A Sci-Fi Dark Comedy that follows several characters all interlocked by one another, some unknowingly. And those blindly persuaded by the agenda of a young handsome man who charms his way into the hearts of woman.
After a chance meeting in a public park, surveillance-specialist April (Pamela Sutch) begins a hesitant relationship with children’s entertainer, Troy (Eric Annunziato). After only a few brief dates, he shows up on her doorstep, claiming he has been evicted and needs a place to stay. April, too nice to turn him down, reluctantly lets him stay, but soon finds his behaviour and late hours suspicious. When he’s passed out drunk one night, she inserts a homemade tracking device into his head, allowing her to see what he does via her laptop.
It doesn’t take long for her to catch him having an affair with pretty Sheela (Jade Elysan), and April swiftly throws him out of the house, citing personal issues as the reason. With the device still in his head, April continues to monitor Troy’s pathetic life. He has set himself up in Sheela’s house, but the constant attention needed by her sick mother seems to be putting him on edge. One night, April sees what she thinks is an attempted murder on her laptop – Troy strangling Sheela’s invalid mother. Could he really be capable of murder? Or does April need to be careful and not believe everything she is seeing on her screen?
It’s almost hard to know where to start with a film like Trakked. Watching low and no budget films for years helps you turn down the critical dial in your head that you normally apply to films that had had bag loads of money thrown at them. You become a bit more forgiving over editing choices. You don’t wince quite so hard at a badly delivered line. You even become accustomed to consumer grade cameras being used to shoot it. Unfortunately for this film, the problems run far too deep to ignore.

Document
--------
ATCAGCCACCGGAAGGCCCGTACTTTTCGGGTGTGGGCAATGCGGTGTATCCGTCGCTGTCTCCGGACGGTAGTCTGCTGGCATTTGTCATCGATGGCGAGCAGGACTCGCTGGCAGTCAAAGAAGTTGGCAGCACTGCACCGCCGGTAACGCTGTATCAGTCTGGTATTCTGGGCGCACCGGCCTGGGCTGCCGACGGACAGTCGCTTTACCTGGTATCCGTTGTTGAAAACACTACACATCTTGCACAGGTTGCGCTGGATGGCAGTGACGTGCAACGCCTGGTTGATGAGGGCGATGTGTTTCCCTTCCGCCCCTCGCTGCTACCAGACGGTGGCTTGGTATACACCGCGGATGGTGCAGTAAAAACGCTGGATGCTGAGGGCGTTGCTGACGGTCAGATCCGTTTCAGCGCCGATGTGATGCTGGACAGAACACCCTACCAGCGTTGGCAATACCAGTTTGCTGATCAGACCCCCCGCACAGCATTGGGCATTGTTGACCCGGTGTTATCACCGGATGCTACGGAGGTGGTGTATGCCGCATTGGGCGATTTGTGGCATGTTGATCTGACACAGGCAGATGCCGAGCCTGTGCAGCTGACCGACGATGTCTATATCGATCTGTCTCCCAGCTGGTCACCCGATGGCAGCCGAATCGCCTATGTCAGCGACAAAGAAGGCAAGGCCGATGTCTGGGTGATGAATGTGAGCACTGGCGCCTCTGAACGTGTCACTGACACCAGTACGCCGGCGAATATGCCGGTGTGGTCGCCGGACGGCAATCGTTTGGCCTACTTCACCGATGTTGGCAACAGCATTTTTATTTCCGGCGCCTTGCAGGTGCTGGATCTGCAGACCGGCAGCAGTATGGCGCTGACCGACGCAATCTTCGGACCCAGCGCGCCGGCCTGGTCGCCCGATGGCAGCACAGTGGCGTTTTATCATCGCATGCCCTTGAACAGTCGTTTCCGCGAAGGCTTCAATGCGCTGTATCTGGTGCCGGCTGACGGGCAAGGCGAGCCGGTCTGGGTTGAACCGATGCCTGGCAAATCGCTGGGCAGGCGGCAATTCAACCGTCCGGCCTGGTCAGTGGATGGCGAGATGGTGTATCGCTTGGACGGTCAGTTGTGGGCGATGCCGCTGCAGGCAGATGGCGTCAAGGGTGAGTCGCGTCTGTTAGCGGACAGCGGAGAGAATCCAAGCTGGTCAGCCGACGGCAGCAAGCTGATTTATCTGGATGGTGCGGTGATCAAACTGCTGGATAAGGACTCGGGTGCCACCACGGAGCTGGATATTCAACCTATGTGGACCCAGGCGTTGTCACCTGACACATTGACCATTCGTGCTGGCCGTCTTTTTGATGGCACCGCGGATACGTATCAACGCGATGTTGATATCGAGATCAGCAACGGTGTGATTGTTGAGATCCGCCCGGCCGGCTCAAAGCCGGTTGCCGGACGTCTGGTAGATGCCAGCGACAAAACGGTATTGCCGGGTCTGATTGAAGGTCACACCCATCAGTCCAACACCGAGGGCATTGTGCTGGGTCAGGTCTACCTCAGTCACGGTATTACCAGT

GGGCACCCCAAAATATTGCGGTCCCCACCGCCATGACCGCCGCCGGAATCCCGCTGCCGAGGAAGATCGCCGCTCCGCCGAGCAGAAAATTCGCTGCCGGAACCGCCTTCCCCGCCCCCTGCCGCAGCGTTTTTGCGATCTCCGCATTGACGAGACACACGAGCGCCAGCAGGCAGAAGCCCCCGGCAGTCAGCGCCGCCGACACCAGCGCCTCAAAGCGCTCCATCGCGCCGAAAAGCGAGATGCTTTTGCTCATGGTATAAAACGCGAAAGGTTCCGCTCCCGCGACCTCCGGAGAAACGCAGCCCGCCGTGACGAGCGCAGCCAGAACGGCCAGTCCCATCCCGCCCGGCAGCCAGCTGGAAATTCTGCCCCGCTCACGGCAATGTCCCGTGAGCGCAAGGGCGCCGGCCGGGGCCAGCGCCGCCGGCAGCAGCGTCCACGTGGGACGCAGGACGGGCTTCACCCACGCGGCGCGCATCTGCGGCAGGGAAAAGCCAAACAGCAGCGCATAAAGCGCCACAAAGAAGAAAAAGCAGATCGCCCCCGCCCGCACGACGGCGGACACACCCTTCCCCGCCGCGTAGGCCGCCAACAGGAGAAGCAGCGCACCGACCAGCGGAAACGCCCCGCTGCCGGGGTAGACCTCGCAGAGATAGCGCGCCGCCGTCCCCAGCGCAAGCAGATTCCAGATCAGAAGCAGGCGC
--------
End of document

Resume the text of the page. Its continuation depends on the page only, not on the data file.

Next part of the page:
Firstly, the script carries no sense of momentum, with characters often doing little at the start of scenes, seemingly waiting for another actor to pop in to push things along. There’s no natural flow to the film, and by the 15 or 20 minute mark you are struggling to maintain interest. Too many scenes just feel unnecessary, filled with meandering dialogue or action that could have been tightened up easily with a few more drafts of the screenplay.
This extends to the scattershot nature of the tone and performances. The film describes itself as a ‘sci-fi comedy thriller’, with lurches into horror in the final act, but none of these genres ever come close enough to the surface for the viewer to really engage. It’s hard to tell what is supposed to be comedy or played straight here, as most performances are below par. Pamela Sutch (who also wrote, directed and produced) is one of the weakest links, here, and Eric Annunziato as Troy doesn’t do much better. Some of the minor characters feel a bit more alive, such as Squeaky Moore as the no-nonsense best friend and Rose Fiore as the invalid mother. The direction feels nonexistent for much of the running time, with only a few scenes showing something of promise.
The thing is; there might have been something worth exploring within the context of what the film is reaching for. It wants to be a satire on modern day technology, and how it is used all around us. From the implausible device inserted in Troy’s head, to the references to mobile tracking devices, internet marketing tactics and the ultimate message of ‘don’t believe everything you see on your TV’, but this all gets buried under uninteresting characters and their uninteresting lives. Why give us inane dialogue and student film-style twists and plotting when you have more interesting things to discuss and explore?
The best scene in the whole film is actually the last scene. We suddenly get something that feels well shot, edited and directed, but sadly this is literally the last moments of the whole film before the credits roll. Is it worth struggling through 105 minutes to get to it? Well, that choice is up to you. Personally, unless you know the people who are involved in the project, I wouldn’t waste my time.